Who would have thought that you could be successful in sales by insulting your customer? A company produced an entire line of products, and then called anyone who bought the product a dummy. You would think in order to sell a customer on a product you would at least compliment them for being smart enough to recognize a great product. Not Wiley & Sons. They publish the popular book series, “____For Dummies,” which began with the first book published in 1991.
In 1995, they published Wines For Dummies, a book for, well, those who don’t know anything about wines. In an article in Bloomberg Business Week, “For Entry-Level Snobs, Try A Bottle Of Wine For Dummies,” Vanessa Wong reveals how in addition to the book, they have licensed a line of real wines with the Dummies Books signature yellow and black labels.
There are four wines in the collection. Two reds and two whites—the pinot grigio and chianti are from Italy and the cabernet and chardonnay are from California. True to its brand, they don’t leave anything to chance. The names of the wines are even spelled phonetically on the labels, just in case you haven’t seen or heard of them before. This makes it easier to seem less of a dummy when you go to the wine store to pick up a bottle and have to ask for it.
Wiley and Sons may have hit on something here. There is a lot of anxiety about ordering wines. What wine goes with what food? What is a good year for cabernet? What are the best brands? Wineries. Ordering wine at a restaurant can be as intimidating as ordering coffee at Starbucks. The books and the wines themselves take the pressure off.
So much of wine drinking, tasting, and purchasing wine is serious business. Who wouldn’t be serious about buying a pricy bottle of wine at an important business dinner? Are you going to impress the boss or look like a wine dummy? Armed with the knowledge gained in the Wines for Dummies book, you can feel confident. If not, you can just admit that all you know about wines came from this book for new wine sobs and share a laugh instead of being laughed at.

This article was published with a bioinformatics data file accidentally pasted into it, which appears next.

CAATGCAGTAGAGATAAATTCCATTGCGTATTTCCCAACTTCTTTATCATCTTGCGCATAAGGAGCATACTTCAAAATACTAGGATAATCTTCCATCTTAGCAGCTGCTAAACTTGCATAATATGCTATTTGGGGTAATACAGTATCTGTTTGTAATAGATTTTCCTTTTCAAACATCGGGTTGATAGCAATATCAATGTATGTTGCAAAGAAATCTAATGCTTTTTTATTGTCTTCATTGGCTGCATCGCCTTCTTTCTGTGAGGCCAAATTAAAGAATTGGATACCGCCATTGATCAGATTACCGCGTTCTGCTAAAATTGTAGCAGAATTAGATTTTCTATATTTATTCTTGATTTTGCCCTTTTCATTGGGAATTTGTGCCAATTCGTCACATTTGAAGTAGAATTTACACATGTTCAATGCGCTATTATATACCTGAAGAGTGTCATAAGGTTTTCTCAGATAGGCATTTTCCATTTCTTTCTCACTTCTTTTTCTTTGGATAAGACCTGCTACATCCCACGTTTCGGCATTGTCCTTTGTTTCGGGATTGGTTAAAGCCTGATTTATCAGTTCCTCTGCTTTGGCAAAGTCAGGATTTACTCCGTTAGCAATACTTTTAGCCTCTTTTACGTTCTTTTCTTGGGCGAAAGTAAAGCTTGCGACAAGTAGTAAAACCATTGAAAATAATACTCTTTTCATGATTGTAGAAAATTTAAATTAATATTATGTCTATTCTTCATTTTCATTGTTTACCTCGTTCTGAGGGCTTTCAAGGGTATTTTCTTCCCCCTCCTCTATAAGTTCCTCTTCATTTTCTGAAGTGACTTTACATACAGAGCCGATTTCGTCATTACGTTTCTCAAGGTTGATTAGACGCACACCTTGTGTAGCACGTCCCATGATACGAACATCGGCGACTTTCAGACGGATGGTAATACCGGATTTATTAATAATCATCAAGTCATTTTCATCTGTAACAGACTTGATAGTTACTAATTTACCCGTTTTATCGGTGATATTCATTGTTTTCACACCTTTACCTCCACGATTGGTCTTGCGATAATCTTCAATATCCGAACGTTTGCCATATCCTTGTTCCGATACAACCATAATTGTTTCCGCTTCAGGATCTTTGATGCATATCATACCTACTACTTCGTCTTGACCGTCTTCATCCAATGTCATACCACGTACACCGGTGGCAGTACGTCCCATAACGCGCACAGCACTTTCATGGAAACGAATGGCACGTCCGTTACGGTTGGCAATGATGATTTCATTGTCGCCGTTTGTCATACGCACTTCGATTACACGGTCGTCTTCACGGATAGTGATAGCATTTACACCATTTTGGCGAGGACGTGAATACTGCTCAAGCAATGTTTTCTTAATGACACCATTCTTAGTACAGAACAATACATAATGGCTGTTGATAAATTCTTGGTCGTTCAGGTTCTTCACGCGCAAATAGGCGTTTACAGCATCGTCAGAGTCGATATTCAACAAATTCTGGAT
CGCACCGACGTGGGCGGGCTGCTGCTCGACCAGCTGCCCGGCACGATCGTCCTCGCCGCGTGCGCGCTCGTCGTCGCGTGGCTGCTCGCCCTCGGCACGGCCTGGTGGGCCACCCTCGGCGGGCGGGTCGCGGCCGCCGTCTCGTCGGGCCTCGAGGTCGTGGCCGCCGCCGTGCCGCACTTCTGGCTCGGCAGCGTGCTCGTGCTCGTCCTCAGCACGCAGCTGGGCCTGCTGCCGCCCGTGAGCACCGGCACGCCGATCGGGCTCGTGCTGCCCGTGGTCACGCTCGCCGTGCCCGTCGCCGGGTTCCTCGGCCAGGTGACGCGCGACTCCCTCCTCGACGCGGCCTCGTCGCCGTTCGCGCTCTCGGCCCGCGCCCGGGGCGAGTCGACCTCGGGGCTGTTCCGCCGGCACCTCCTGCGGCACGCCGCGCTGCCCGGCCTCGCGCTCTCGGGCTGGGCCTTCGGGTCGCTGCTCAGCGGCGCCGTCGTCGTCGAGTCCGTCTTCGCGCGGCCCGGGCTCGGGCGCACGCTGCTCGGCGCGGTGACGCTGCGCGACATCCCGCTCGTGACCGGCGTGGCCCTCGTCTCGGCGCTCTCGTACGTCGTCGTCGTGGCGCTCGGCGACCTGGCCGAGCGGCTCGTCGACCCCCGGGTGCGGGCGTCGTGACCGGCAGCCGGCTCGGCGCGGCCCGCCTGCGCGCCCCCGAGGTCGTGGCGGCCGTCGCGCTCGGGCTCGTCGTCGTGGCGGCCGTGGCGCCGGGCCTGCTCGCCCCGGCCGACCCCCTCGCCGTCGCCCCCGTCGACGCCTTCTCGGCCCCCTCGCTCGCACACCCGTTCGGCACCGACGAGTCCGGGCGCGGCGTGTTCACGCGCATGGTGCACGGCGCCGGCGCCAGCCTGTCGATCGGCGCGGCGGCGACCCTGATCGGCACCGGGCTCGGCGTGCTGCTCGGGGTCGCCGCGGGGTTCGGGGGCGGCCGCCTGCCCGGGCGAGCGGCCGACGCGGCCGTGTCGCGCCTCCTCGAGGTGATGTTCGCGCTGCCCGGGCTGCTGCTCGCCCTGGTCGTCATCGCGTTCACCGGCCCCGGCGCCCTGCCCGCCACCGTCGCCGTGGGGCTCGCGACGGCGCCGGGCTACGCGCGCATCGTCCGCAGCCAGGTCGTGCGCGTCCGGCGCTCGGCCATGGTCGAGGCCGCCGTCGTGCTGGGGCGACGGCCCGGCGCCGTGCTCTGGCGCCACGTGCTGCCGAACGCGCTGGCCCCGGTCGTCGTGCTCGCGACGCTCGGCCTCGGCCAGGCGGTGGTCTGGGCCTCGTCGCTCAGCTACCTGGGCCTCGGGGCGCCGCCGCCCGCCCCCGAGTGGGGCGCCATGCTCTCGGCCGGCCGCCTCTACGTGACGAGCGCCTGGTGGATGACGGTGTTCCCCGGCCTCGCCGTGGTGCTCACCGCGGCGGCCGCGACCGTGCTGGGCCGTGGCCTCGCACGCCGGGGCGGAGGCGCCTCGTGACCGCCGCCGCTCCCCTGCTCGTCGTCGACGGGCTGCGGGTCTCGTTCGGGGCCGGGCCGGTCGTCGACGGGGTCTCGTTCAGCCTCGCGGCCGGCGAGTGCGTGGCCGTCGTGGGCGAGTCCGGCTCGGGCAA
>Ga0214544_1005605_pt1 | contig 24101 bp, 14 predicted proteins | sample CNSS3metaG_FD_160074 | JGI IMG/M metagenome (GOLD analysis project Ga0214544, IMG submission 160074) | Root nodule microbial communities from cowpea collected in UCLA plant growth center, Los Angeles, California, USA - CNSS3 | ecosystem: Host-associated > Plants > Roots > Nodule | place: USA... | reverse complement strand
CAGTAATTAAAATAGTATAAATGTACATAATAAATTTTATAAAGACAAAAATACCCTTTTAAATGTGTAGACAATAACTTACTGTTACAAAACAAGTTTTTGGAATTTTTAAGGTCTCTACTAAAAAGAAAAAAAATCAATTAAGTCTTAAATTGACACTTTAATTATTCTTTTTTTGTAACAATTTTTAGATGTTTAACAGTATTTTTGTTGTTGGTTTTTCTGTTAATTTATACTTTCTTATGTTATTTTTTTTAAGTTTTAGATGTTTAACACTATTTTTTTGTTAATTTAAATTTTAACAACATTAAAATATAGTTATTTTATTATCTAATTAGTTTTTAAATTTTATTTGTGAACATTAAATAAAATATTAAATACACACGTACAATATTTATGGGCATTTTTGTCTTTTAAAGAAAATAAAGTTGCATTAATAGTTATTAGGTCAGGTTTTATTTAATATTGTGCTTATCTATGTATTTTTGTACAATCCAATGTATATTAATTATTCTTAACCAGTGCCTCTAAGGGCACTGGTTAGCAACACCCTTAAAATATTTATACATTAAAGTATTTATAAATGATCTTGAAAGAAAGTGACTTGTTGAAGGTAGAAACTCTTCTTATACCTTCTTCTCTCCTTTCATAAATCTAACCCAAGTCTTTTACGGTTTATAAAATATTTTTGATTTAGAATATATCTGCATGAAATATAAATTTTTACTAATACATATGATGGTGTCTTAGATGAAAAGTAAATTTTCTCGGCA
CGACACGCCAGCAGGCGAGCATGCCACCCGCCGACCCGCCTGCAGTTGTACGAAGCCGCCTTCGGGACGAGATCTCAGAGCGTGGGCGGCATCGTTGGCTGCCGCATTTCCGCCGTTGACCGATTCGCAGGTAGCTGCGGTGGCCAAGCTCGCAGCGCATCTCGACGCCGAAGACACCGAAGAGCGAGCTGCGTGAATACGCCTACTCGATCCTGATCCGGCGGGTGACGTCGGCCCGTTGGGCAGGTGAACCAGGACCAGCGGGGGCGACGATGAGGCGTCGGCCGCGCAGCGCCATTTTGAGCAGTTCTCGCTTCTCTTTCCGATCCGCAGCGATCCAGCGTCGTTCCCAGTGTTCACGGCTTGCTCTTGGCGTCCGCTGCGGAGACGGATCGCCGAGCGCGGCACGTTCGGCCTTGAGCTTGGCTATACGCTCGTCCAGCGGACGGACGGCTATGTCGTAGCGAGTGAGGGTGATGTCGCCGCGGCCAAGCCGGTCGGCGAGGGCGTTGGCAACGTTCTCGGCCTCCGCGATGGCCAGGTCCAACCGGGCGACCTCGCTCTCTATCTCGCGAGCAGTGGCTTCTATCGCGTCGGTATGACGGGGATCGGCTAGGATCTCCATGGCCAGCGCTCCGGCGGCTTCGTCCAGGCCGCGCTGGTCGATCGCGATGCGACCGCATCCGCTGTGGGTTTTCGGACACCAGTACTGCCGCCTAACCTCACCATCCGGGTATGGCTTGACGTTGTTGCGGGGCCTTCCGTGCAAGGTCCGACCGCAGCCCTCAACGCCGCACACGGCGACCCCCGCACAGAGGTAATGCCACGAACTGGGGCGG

You don’t have to spend hundreds of dollars to enjoy wines. Wine sales were up by 4%, and the best-selling brand was Barefoot Wine, sold by E. & J. Gallo Winery. The Wines for Dummies book is now in its fifth printing, remaining a best-seller.
What can sales professionals learn from the success of the “Dummies” book series? Certainly not to insult your customers and clients. Branding is important. Name and logo recognition is important, too. A sense of humor, a catchy slogan, product name or advertisement makes it easier to sell. Customers can be intimidated by sales persons who come across as experts. Wine enthusiasts seem to belong to an exclusive club, with a membership consisting of wine “experts.” When approaching a customer as the expert in your field, you need to be approachable in order to make the customer feel at ease.
The beauty of the “Dummies” series is that many of the authors confess to being “dummies” themselves until they learned, through experience or education, everything they share in the books. The knowledge that the sales person had to learn from the business himself lets a customer see that it’s possible to go from “dummy” to expert.
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